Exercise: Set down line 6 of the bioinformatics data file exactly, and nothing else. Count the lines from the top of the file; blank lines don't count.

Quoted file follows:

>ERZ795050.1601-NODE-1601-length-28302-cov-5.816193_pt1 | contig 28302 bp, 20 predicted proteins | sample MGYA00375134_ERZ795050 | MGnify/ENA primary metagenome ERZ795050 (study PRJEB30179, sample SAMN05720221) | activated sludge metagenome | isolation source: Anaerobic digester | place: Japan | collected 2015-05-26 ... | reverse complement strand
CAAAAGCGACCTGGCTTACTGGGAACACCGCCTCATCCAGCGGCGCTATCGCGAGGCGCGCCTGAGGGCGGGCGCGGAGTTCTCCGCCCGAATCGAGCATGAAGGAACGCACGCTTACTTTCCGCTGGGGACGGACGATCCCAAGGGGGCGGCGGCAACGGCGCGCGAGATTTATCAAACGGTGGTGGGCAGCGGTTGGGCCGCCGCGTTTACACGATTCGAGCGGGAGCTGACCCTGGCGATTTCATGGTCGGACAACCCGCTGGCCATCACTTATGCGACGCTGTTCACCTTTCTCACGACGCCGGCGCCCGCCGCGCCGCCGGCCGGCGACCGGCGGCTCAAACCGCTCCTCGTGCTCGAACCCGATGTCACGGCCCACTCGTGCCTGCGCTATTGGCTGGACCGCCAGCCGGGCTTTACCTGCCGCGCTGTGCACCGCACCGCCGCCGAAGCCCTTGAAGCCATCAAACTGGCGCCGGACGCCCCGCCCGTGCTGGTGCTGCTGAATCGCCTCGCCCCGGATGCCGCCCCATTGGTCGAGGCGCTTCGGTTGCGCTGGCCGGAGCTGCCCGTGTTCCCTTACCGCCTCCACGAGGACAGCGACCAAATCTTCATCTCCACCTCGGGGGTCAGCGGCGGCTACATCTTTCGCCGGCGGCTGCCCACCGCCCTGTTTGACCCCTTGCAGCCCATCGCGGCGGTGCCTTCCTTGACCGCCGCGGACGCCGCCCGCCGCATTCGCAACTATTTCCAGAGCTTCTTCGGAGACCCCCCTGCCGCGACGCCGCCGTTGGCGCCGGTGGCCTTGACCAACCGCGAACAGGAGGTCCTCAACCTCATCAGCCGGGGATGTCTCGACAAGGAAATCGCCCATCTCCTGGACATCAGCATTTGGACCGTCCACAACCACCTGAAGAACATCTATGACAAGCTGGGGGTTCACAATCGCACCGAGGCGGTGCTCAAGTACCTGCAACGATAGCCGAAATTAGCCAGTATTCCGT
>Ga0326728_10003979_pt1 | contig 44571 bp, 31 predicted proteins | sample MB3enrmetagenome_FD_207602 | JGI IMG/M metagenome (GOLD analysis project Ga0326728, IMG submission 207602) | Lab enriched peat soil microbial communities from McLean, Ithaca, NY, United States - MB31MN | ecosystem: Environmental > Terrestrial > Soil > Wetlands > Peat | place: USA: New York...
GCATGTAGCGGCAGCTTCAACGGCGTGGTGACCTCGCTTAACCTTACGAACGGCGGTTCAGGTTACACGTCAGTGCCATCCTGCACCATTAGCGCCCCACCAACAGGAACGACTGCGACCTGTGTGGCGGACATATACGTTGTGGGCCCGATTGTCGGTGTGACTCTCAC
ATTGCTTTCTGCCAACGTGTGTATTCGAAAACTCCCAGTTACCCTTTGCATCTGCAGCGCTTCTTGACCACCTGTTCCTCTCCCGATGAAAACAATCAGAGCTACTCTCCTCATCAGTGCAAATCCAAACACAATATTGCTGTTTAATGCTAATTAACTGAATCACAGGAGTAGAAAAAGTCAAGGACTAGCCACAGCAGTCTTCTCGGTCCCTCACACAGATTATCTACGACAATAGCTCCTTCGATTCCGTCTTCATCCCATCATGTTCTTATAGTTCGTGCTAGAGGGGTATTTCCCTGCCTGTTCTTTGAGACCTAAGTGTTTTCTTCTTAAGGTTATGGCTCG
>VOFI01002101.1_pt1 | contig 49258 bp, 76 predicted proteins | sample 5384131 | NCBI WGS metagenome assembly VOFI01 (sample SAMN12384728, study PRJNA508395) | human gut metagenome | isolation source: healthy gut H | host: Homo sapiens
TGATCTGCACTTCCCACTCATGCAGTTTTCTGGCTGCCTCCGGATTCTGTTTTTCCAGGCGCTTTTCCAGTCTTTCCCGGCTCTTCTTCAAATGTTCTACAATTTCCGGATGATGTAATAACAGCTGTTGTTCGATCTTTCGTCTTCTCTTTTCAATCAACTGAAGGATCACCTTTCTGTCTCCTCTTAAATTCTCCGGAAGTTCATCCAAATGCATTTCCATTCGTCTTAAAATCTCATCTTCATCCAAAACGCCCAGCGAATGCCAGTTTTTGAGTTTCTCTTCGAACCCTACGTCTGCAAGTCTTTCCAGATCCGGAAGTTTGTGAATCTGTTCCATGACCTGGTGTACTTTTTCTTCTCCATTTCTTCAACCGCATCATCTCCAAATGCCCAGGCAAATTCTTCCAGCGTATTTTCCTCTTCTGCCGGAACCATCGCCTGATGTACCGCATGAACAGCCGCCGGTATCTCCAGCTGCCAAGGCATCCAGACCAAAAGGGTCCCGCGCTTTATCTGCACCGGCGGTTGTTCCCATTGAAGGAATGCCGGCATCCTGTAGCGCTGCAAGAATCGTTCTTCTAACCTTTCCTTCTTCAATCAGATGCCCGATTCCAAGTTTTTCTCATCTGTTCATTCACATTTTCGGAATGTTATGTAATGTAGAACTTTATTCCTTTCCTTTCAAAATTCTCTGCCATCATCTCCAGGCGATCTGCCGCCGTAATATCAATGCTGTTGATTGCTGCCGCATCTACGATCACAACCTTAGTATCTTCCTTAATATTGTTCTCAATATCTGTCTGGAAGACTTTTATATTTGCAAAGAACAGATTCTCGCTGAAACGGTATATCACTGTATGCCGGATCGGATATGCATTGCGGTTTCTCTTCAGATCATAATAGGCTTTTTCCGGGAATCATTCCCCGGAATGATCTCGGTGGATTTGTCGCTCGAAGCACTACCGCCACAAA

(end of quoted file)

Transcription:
>VOFI01002101.1_pt1 | contig 49258 bp, 76 predicted proteins | sample 5384131 | NCBI WGS metagenome assembly VOFI01 (sample SAMN12384728, study PRJNA508395) | human gut metagenome | isolation source: healthy gut H | host: Homo sapiens